Best Indoor Growing Medium
Choose the right indoor growing supplies for your hydroponic gardening system.
Outdoor plants extract nutrients and water from the soil, and they dig their roots into the earth to hold themselves up to the light. In hydroponic gardening systems, the roots have almost constant exposure to the nutrient solution, but they need a medium to support their tops. Consider these factors when choosing a medium for your setup.
What: You’ve probably seen perlite glittering in the pots of houseplants. It’s a kind of volcanic glass (composed chiefly of silica) that has been superheated until it explodes. Perlite is mixed into potting soil, but it also works alone as a soilless medium in hydroponic systems.
- Perlite pulls moisture from reservoirs and gradually disperses it to plants’ roots.
- It’s naturally sterile, helping to protect your plants from diseases.
- You can find perlite at any garden center, and even large amounts are very inexpensive at big-box home stores.
- Tiny little grains of perlite tend to wash away when the growing system is flushed, so you must continually replenish it or your plants’ roots may be exposed to air.
- Perlite dust can irritate your lungs, so it’s best to wear a mask when working with it.
- Branded bags of perlite may have added fertilizer—stick with pure perlite so you keep control of your plants’ nutrient levels.
Best for: The tiny grains are especially useful when you’re working with small, fragile plants, such as when you’re starting clones.
What: Fiber gathered from coconut husks (a by-product of processing the fruits for food) is formed into large blocks, smaller bricks, or planter pots. It’s sometimes labeled “coco-peat” or “coco-coir.”
- Coir holds as much as 10 times its weight in water.
- Like a sponge, coir holds moisture and slowly releases it.
- It is biodegradable, so you can dispose of it in your compost pile.
- Coir is a low-cost option that’s available wherever garden supplies are sold.
- Coir’s moisture retention advantage can also be a drawback in reservoir systems because it can stay constantly wet, creating conditions that are hospitable to fungus around your plants.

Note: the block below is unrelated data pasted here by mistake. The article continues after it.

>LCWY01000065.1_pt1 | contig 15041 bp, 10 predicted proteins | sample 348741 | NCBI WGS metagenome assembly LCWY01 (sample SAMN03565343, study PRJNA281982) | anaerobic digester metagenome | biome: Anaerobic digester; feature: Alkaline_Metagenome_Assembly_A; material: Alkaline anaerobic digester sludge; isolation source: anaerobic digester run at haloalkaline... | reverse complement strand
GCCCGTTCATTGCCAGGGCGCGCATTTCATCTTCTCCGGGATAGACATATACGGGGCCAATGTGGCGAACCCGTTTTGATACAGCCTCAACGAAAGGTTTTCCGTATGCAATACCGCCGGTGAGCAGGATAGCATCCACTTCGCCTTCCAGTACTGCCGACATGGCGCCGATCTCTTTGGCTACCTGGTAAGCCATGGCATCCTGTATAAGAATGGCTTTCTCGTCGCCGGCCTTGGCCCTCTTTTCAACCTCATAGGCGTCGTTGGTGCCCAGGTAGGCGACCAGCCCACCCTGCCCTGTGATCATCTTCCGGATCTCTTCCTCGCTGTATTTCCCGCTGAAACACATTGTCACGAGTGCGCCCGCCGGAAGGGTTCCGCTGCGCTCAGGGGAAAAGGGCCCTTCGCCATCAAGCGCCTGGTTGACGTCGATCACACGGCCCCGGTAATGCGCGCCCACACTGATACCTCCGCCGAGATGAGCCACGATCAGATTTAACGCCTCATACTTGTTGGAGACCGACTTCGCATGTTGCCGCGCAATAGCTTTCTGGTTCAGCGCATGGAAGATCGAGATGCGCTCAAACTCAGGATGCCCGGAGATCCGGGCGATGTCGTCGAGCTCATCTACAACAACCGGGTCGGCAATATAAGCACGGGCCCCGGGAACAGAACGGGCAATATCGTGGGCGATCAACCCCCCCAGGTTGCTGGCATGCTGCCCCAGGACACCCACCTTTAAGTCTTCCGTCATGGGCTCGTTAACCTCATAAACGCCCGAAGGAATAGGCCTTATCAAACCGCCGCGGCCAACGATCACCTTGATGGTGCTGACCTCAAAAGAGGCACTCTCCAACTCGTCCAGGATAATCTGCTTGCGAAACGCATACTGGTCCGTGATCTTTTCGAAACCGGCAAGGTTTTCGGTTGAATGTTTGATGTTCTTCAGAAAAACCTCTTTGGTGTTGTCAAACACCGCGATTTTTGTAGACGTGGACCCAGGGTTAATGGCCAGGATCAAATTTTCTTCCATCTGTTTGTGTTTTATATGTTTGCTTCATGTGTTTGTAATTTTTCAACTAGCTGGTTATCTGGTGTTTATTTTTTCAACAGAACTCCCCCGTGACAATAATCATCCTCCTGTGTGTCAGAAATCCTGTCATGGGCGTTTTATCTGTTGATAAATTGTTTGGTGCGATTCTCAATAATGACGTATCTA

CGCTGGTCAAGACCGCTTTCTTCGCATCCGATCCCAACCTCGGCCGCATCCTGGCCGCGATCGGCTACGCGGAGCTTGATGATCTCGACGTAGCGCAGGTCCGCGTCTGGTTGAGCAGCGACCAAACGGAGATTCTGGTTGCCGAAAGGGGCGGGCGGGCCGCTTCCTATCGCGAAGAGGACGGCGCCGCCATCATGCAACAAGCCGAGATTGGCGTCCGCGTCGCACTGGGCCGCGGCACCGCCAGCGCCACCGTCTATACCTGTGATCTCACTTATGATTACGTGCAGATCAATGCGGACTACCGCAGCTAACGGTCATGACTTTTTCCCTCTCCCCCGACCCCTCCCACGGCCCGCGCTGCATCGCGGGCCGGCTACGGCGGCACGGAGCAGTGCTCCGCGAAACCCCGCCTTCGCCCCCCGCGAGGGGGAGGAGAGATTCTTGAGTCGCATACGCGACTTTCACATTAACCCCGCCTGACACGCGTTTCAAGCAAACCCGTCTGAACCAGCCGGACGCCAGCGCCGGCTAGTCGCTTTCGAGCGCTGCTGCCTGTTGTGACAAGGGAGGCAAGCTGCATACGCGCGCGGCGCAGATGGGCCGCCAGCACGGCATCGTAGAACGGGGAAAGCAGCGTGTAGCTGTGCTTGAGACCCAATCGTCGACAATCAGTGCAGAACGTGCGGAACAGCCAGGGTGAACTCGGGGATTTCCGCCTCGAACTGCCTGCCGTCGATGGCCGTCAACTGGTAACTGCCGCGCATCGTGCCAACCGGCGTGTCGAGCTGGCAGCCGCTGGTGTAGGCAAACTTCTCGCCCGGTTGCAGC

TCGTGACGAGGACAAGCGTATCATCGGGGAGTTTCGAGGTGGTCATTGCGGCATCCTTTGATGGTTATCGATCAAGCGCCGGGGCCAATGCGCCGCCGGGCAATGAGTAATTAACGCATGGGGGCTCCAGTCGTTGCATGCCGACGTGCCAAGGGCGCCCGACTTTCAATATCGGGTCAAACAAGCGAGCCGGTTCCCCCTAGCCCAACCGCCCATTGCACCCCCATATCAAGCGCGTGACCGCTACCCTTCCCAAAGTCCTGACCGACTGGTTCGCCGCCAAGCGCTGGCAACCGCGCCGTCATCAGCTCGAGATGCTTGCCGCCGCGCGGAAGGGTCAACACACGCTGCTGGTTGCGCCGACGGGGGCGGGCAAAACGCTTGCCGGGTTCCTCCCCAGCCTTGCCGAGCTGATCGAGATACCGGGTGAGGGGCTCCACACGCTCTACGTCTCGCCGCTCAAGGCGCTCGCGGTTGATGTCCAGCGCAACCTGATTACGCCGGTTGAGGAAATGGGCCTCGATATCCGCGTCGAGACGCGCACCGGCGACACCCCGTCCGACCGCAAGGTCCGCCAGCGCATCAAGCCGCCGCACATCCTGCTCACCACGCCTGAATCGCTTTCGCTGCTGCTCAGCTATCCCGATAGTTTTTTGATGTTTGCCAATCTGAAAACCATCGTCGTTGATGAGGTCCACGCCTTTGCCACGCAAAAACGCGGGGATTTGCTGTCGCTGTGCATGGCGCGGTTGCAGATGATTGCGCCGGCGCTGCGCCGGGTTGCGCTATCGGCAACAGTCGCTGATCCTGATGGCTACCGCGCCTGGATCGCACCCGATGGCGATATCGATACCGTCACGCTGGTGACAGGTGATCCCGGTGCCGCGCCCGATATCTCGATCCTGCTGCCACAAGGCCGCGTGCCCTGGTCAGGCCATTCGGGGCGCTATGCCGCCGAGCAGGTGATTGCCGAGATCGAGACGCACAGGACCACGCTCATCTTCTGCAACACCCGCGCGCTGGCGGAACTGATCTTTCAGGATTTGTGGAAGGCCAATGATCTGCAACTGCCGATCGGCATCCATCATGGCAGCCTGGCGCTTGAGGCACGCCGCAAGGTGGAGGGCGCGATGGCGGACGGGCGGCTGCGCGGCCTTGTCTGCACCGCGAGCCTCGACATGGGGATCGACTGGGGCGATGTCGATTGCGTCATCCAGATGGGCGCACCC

- The fine particles are hard to keep out of reservoirs.
Best for: Blend it with clay pellets to increase water retention around roots or layer it on top of a perlite base.
What: Lightweight expanded clay aggregate is clay that’s been pelletized and fired in kilns until it expands into small, orangey-red balls. They’re often called grow rocks.
- The superabsorbent pellets quickly suck up and hold excess moisture.
- Their round shape is sturdy and gentle on plants’ roots.
- They have a neutral pH and leach no minerals into the nutrient solution.
- Grow rocks are reusable, if you take the time to clean them thoroughly between each growth cycle.
- As the pellets age, they break down and the clay can clog pumps and emitters.
- You can order bags of the pellets online, but they’re not found in every local garden center. And they’re more costly than perlite or coir.
Best for: Use in top-drip growing, where the nutrient solution can trickle down through the pellets to the roots.
What: Basalt rock and chalk are melted at a very high temperature and then spun into fibers. Originally designed for use as insulation, rock wool is now formed into various sizes of cubes, typically with convenient planting holes in the center.
- Of the nutrient solution applied to rock wool, 98 percent is available to the plant.
- The open pore structure leaves room for roots to grow.
- Rock wool does not leach minerals into your nutrient solution.
- Rock wool must be sterilized before each successive use, and it eventually loses its structure.
- It’s not biodegradable.
- It has a higher pH than other media. Remember to watch the pH carefully and be prepared to bring it to the range best suited for indoor growing with phosphoric or citric acid.
Best for: Aeroponic systems, in which the roots are exposed and only the top of the plant touches the medium, benefit from airy rockwool, which dries quickly, helping reduce the risk of diseases and fungi problems around the plants’ stems and crowns.